It’s a common experience: after sending the last of the kids to college, many empty nesters find themselves with more free time and disposable income than they’ve had in decades. With no more violin lessons to pay for or college funds to contribute to, empty nesters start planning vacations or take up hobbies that have been on the backburner. And while this should be a time of leisure after years of hard work, it can be easy for spending to get out of control. You may still be able to buy that RV or take up horseback riding, but following these tips when the nest is empty will help make sure you’re able to live comfortably within your means for years to come.
- Set a budget – It may sound obvious, but every financial planning tip that follows is built on this one. After the kids leave, it may feel like there’s more money to spend going out to high-end restaurants or buying a new car – and there may be. But to make sure your leisure activities are sustainable, consider sitting down with a financial planner and work out a budget. Keep track of expenses with a savings and checking account, and try your hand at online banking, even if you’re not particularly computer-savvy. Empty nesters who are or soon will be on a fixed retirement income should take into account potential living and medical costs as they age. Assisted living facilities and healthcare costs can add up, so plan ahead to avoid a surprise.
- Evaluate your hobbies – It may have always been your dream to own a horse ranch, but it’s important to be realistic about how you spend your savings in the years leading up to retirement. Perhaps buying one horse or making regular visits to a local corral would fit more comfortably into your budget. After the kids leave the house, empty nesters are left with a lot of free time on their hands, which can start to fill up with vacations, projects and purchases. When choosing how to spend your time and money, be mindful of your short- and long-term expenses, and make sure your current activities won’t harm your future budget.
- Determine a level of financial support for your children – When your kids finally move out, your budget should get a lot more flexible, right? Not always. Even if your children aren’t part of the “Boomerang Generation” and are able to find their own place to live, full-time jobs with benefits in their chosen field are still hard to come by for some recent graduates. It’s not unusual for parents to continue to support their kids after they leave home through health insurance, car payments or other financial assistance. To save money, consider establishing limits to the support you offer your kids once they do start working. They may have become used to the financial assistance, even if they no longer need it.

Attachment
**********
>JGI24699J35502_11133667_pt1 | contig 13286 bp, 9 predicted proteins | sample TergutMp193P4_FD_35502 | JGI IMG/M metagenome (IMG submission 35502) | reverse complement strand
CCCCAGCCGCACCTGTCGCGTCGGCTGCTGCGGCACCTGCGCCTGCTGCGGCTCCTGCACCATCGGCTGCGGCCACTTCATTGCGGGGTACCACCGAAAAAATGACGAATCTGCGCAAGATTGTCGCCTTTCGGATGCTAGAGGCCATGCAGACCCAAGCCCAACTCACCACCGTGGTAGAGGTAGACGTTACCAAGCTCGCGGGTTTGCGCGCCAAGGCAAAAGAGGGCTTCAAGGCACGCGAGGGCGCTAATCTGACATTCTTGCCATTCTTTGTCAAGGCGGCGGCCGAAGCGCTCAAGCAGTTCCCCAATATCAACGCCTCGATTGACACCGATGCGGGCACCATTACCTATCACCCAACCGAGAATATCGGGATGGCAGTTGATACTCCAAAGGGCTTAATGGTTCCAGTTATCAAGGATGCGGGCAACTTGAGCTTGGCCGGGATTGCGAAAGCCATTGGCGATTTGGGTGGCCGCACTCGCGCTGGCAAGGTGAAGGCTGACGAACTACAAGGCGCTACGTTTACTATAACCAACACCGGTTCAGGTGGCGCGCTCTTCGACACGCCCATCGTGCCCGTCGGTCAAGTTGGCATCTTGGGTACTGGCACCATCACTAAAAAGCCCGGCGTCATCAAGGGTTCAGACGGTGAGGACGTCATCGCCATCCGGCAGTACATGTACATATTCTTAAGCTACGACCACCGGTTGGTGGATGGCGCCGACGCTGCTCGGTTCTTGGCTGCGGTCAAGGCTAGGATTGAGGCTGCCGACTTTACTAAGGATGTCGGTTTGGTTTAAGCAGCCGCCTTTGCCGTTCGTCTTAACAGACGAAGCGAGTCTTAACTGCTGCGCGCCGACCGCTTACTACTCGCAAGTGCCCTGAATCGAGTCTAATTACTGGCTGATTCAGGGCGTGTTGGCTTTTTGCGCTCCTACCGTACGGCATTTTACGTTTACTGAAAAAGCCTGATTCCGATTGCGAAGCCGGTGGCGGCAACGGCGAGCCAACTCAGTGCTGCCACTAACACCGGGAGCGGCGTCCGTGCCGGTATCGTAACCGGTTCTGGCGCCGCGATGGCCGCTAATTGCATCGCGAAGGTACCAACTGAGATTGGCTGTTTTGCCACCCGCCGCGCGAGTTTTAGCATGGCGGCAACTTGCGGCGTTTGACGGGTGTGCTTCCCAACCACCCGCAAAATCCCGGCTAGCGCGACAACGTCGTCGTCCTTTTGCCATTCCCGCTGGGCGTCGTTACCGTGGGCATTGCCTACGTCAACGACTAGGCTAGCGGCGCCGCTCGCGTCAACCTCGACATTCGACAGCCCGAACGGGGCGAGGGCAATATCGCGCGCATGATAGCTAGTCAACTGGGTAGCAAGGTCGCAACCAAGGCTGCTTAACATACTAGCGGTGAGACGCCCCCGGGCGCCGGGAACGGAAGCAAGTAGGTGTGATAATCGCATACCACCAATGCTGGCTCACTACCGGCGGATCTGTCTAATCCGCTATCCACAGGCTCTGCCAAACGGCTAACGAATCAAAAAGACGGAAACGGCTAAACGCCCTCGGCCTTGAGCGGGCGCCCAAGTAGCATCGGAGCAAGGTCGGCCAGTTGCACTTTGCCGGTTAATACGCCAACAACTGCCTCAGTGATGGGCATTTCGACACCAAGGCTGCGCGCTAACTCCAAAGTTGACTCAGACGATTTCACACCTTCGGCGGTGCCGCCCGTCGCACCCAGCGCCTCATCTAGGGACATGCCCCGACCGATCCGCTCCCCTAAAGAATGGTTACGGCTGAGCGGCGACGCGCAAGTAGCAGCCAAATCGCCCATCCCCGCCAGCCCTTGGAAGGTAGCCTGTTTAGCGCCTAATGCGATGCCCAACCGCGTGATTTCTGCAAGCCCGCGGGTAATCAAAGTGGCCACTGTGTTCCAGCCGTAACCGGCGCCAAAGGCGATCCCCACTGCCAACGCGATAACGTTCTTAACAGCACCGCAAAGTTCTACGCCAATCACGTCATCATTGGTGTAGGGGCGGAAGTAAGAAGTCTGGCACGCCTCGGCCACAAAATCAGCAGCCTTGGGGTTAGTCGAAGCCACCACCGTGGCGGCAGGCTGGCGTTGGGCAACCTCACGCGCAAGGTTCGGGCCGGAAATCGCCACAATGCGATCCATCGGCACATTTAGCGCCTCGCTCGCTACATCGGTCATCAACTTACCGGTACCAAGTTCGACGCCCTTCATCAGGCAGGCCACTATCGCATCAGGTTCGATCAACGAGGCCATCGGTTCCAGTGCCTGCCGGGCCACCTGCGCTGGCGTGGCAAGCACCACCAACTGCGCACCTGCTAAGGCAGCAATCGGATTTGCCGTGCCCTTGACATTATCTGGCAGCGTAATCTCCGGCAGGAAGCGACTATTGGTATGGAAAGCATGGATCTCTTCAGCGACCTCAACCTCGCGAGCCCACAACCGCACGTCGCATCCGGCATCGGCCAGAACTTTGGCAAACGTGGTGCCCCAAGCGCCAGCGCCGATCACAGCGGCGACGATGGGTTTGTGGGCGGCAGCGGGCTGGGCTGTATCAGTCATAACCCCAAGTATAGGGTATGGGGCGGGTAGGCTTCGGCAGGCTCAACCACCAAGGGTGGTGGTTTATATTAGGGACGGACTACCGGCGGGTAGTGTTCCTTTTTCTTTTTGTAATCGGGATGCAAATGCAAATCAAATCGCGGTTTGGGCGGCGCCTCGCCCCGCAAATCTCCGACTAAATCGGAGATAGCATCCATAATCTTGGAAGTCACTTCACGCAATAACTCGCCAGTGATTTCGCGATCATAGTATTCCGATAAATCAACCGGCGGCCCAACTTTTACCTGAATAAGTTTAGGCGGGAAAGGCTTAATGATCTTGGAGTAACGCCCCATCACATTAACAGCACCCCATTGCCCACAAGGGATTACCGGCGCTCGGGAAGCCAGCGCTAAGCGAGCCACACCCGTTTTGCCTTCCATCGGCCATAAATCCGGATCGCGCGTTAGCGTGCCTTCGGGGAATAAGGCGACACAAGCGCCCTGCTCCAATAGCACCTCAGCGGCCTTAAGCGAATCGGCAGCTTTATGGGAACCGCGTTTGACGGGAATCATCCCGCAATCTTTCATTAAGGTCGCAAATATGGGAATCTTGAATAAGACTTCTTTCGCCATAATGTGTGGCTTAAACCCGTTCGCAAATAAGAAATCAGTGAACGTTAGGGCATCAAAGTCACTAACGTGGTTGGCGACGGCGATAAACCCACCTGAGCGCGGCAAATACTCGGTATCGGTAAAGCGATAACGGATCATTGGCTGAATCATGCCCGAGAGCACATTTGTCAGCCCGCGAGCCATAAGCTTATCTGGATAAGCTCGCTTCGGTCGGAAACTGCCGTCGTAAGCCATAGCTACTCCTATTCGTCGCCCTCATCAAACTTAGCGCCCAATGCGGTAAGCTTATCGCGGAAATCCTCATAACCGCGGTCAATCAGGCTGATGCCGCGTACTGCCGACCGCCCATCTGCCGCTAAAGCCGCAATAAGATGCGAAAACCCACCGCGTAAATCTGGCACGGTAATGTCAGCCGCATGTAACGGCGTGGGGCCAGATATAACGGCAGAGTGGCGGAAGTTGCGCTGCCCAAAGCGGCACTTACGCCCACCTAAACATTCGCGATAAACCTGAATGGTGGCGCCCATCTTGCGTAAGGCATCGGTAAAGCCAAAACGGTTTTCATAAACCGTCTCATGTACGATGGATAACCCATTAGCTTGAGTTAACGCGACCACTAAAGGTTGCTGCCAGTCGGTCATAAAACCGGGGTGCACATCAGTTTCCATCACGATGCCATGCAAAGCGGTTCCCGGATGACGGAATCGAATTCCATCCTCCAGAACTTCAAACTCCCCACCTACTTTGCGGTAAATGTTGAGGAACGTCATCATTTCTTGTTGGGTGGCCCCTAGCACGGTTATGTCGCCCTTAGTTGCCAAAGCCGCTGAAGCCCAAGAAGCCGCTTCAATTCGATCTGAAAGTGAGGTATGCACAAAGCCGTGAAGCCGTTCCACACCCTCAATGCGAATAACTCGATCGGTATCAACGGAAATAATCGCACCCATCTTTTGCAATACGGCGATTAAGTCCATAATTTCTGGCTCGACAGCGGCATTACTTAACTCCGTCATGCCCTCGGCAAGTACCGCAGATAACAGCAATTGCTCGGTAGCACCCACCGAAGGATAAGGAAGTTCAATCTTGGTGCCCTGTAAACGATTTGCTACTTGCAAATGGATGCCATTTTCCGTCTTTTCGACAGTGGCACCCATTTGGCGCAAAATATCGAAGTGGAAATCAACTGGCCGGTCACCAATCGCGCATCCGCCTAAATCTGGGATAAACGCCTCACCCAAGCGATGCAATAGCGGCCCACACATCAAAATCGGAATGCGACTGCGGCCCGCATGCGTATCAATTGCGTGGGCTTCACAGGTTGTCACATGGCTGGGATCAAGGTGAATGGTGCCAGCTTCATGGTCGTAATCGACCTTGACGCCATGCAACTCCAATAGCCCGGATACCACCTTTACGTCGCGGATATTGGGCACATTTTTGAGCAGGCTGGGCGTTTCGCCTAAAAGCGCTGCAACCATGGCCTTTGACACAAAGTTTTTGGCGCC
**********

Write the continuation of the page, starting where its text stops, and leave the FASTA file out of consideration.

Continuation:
- Downsize your lifestyle – The big house was nice when you had the whole family under one roof, but now it might feel like too much space. Take an inventory of the major expenses and assets in your life, and decide whether or not they’re still essential. A smaller mortgage payment or car loan could mean extra money to spend on your next trip to the Caribbean. Reexamine smaller expenses too, like going out to eat or shopping during the weekend. Why not take a cooking course at a local community college and save money by making more meals at home? Or try making money on your hobbies by selling handmade gifts or vintage outfits online to boost your budget. These are just a couple hobbies that can save you money on everyday expenses.
Use online banking tools to keep track of your spending and saving
With a firm grasp on your finances, the help of a financial planner and tools like online and mobile banking to manage your savings or checking account, you’ll be well-situated to live your golden years to the fullest. Automatic bill pay, online account transfers and balance alerts make it simple to pay bills and build up savings. Plus, it’s easy to see where you’re spending and where you can cut back with online statements. You don’t have to stop having fun when the kids leave, but living within your means is the best way to take advantage of your new lifestyle.
Sponsored content was created and provided by RBS Citizens Financial Group.
photo: Daniel Oines
Our kids are little so we’re nowhere near worrying about our empty nest budget! However, I’m sure it will be here before you know it. We plan on retiring relatively early so we’ll need to watch our spending like a hawk!